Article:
Free Spays/Neuters For Feral Cats By The ASPCA Katey DeIaco CIS 55-608
What is a feral cat? • Feral means "gone wild." Feral cats can be the offspring of stray or abandoned domestic cats who have reverted to a wild state. They can also be the offspring of feral cats who have lived in a wild state for some generations. Finally, they can be domestic cats that have run off, or have been abandoned, or have "gone feral" meaning "gone wild." Feral Cats live in family groups called colonies and can be found anywhere there is food.
What is Spaying/Neutering? • Spaying: This is the sterilization process that is preformed on female cats. the medical term is ovariohysterectomy. In this major abdominal surgery the pet's ovaries and uterus are removed. There is no evidence that a pet suffers from any personality or emotional harm by having their ovaries removed. The uterus is also removed to insure that it does not become a source of infection over a period of time. • Neutering: This is the sterilization process that is preformed on male cats; another term is castration. In this surgery the doctor makes an incision in front of the scrotum and through that incision accesses each testicle. The fibrous coverings of the testicles are incised and each testicle is removed after securely ligating the blood vessels that attach to each testicle. NEUTER = Male SPAY = Female
Why Spay or Neuter??? • Each year thousands and thousands of cats and kittens are euthanized due to over population. • Statistics show that 10-12 million pets and euthanized annually in the United States. (That’s 192,380 per week or 27,473 every 24 hours, 365 days a year) • Every hour 415 children are born so are 3500 cats. • 25% of cats are destroyed daily; that’s one out of every four, and the majority of these cats are healthy. “Help control the pet population have your cat spayed or neutered” ~Bob Barker
Spaying or Neutering Is Good for Your Pet • Spaying and neutering helps cats live longer, healthier lives. • Spaying and neutering can eliminate or reduce the incidence of a number of health problems that can be very difficult or expensive to treat. • Spaying eliminates the possibility of uterine or ovarian cancer and greatly reduces the incidence of breast cancer, particularly when your pet is spayed before her first estrous cycle. • Neutering eliminates testicular cancer and decreases the incidence of prostate disease.
Spaying or Neutering Is Good for You • Spaying and neutering makes pets better, more affectionate companions. • Neutering cats makes them less likely to spray and mark territory. • Spaying a dog or cat eliminates her heat cycle. Estrus lasts an average of six to 12 days, often twice a year, in dogs and an average of six to seven days, three or more times a year, in cats. Females in heat can cry incessantly, show nervous behavior, and attract unwanted male animals. • Unsterilized animals often exhibit more behavior and temperament problems than do those who have been spayed or neutered. • Spaying and neutering can make pets less likely to bite. • Neutering makes pets less likely to roam the neighborhood, run away, or get into fights.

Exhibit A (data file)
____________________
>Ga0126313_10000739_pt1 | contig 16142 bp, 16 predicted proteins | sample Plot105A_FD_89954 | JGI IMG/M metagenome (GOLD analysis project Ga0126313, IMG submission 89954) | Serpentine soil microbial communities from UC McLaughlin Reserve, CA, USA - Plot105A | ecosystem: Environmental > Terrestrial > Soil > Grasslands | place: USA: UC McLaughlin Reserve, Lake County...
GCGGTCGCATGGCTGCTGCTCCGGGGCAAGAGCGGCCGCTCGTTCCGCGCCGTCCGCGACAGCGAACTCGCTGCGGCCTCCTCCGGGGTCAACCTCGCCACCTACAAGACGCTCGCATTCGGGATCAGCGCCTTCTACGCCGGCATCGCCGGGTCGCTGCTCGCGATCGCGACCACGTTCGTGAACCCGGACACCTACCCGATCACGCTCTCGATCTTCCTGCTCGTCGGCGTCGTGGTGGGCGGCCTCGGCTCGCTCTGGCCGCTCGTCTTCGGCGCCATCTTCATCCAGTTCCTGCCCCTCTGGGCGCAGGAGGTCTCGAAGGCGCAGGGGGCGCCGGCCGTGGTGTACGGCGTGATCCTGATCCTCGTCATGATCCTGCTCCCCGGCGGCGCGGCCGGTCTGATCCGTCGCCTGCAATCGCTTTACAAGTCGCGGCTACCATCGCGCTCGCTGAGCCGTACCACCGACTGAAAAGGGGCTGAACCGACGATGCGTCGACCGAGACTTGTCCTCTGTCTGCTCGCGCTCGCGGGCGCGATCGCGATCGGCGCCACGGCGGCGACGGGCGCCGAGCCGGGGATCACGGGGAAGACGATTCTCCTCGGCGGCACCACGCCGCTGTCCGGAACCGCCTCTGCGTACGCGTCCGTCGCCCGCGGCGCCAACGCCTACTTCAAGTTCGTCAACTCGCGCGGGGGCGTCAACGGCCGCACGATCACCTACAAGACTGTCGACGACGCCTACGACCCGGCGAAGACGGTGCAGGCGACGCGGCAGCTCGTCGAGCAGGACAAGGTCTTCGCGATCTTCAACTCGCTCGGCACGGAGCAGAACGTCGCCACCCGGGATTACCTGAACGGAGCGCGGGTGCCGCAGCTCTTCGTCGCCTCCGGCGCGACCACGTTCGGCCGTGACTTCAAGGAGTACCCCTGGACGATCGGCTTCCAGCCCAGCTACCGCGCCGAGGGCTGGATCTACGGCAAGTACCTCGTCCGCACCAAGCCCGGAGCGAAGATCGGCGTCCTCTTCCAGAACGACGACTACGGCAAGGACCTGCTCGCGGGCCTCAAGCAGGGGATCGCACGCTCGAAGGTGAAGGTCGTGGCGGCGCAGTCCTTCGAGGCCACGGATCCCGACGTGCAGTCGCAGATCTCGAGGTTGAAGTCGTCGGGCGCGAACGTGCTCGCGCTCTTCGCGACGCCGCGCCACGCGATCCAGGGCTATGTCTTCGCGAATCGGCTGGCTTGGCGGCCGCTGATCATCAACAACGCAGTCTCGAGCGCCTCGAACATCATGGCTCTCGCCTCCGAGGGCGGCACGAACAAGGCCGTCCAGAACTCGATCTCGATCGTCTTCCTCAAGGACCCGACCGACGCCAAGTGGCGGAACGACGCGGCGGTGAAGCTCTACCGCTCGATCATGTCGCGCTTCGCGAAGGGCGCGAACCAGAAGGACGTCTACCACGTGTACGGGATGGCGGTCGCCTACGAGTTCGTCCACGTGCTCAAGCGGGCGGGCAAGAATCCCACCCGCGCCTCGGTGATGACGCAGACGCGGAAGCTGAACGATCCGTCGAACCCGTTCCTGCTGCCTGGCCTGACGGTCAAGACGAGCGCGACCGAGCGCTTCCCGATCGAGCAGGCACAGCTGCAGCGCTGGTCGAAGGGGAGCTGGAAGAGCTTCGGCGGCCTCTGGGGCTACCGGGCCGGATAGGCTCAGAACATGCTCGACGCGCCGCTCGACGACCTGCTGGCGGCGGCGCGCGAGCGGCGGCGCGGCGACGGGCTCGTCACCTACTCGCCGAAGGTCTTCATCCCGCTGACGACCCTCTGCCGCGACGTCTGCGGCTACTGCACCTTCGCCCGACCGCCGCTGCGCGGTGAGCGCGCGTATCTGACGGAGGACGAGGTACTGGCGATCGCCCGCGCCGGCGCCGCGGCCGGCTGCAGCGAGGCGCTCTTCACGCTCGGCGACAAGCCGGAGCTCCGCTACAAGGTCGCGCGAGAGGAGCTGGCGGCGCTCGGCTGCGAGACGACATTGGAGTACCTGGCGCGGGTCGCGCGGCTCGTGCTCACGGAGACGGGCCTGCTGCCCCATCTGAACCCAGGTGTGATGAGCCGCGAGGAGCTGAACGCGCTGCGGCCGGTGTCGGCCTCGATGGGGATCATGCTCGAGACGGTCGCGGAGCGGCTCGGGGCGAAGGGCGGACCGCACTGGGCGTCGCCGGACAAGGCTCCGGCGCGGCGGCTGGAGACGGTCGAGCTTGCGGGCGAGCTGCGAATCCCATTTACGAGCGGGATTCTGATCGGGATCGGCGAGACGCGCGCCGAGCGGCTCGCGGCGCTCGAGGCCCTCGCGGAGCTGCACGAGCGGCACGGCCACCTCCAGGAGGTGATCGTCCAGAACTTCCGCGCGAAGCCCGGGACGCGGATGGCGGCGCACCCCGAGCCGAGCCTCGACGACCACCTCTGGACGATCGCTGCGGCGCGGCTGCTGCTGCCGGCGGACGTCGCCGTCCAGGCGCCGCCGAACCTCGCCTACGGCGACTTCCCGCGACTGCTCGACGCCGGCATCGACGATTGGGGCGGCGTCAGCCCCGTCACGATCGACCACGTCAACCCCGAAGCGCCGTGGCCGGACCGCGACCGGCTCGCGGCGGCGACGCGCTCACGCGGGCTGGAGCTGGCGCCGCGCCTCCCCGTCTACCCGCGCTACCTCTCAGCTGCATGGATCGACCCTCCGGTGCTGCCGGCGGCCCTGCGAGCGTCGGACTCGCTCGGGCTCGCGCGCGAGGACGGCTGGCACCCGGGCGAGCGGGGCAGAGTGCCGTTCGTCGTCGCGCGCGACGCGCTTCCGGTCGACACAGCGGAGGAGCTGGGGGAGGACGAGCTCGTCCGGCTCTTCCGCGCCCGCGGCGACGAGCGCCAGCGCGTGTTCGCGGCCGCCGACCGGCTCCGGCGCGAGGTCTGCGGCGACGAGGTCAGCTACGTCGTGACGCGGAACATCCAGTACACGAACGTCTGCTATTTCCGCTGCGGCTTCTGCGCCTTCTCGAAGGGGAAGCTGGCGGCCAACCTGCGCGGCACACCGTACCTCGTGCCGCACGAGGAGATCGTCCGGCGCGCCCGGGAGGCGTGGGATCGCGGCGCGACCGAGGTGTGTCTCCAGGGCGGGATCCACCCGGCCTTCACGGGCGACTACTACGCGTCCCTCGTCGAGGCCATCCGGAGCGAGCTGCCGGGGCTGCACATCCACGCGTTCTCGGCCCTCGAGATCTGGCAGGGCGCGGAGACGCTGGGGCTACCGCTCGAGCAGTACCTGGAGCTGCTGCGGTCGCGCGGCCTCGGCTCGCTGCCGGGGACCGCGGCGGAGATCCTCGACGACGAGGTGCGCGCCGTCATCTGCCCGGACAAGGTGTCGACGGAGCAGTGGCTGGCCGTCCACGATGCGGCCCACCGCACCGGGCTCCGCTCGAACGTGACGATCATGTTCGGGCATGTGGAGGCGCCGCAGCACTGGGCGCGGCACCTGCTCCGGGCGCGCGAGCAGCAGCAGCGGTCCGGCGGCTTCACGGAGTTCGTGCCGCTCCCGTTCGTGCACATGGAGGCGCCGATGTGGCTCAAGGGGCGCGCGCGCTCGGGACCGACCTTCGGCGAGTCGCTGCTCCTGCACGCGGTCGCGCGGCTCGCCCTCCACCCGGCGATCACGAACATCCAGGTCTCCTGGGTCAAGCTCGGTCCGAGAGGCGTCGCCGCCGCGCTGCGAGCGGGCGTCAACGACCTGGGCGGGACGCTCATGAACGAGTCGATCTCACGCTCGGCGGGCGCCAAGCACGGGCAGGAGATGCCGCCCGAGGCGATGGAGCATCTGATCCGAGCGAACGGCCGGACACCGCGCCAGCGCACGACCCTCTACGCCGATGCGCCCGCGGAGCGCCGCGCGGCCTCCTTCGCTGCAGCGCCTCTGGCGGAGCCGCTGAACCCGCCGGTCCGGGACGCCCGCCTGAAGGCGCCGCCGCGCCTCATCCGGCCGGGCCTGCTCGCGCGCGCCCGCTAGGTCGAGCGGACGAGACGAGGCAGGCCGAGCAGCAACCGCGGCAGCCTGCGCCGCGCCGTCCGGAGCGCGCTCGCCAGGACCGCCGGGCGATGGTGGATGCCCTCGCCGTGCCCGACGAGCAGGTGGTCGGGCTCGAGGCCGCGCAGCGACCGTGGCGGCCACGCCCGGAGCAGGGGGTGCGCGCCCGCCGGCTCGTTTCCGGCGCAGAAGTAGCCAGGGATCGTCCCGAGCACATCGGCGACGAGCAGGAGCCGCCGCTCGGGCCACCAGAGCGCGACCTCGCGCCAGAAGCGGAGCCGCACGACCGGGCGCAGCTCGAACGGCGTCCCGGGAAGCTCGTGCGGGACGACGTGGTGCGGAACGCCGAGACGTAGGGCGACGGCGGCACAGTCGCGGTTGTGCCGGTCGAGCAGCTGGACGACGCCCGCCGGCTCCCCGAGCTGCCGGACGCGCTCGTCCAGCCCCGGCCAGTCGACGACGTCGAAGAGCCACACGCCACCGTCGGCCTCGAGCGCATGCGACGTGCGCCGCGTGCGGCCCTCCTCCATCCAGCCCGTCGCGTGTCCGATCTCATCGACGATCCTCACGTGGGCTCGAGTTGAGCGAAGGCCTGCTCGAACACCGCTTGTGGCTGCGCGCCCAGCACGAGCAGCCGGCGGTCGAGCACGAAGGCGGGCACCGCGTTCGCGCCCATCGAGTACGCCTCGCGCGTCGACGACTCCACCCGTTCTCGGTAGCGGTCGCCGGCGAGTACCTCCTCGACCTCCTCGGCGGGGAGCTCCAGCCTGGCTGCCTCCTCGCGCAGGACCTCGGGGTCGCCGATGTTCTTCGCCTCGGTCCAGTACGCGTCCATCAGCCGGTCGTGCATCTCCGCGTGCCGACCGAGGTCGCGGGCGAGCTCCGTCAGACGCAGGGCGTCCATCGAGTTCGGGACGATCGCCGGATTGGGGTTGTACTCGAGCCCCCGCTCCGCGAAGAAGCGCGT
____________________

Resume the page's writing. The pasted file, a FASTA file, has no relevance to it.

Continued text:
Spaying and Neutering Are Good for the Community • Communities spend millions of dollars to control unwanted animals. • Irresponsible breeding contributes to the problem overpopulation of cats. • Animal shelters are overburdened with surplus animals. • Stray pets and homeless animals get into trash containers, defecate in public areas or on private lawns, and frighten or anger people who have no understanding of their misery or needs. • Some stray animals also scare away or kill birds and wildlife.
ASPCA • The ASPCA strongly recommends that all companion dogs and cats, except those who are part of a responsible breeder’s breeding program, be spayed or neutered. To prevent the accidental breeding of young cats and dogs, the ASPCA supports pediatric or “early-age” spay/neuter of animals, i.e., as soon as they reach a minimum of two months of age and two pounds in weight.
Low Cost or Free Spay/Neuter Programs Animals in DistressPO Box 168Catasauqua, PA 18032610-264-5554Allentown area. PA P.E.T.S. (Prevent Excess Through Sterilization)PO Box 64Lewisburg PA 17837Toll free 1-866-472-7387Low cost s/n to qualifying residents who live in Union, Snyder, or Northumberland counties. The People-Pet PartnershipPhiladelphia PA215-629-2350 Animal Rescue and ReferralPO Box 16Richboro, PA 18954215-752-7556 or 215-322-9251Information about low cost spay/neuter for feral cats. City of PittsburghBureau of Environmental Services3001 Railroad StreetPittsburgh, PA 15201412-255-2036Voucher program for residents of Pittsburgh. Call for information.
References "Low Cost or Free Spay - Neuter." lovethatcat.com. 14 Nov 2006 <http://www.lovethatcat.com/spayneuter.html>. "Why You Should Spay Or Neuter Your Pet." The Humane Soceity of The United States. 14 Nov 2006 <http://www.hsus.org/pets/pet_care/why_you_should_spay_or_neuter_your_pet.html>. "Stop-Don't Litter! Spay and Neuter." Pawprints and Purrs Inc.. 14 Nov 2006 <http://www.sniksnak.com/stop_s-n.html>. "Cat Spay and Neuter." The Internet Animal Hospital. The Pet Center. 14 Nov 2006 <http://www.thepetcenter.com/sur/Spayandneuter.htm>. "Adopt." Top 10 Reasons to Spay or Neuter Your Cat. ASPCA. 14 Nov 2006 <http://www.aspca.org/site/PageServer?pagename=adopt_spayneuter>. "Why Spay or Neuter?." ASPCA. ASPCA. 14 Nov 2006 <http://www.aspca.org/site/DocServer/Why_SpayNeuter-English.pdf?docID=188>.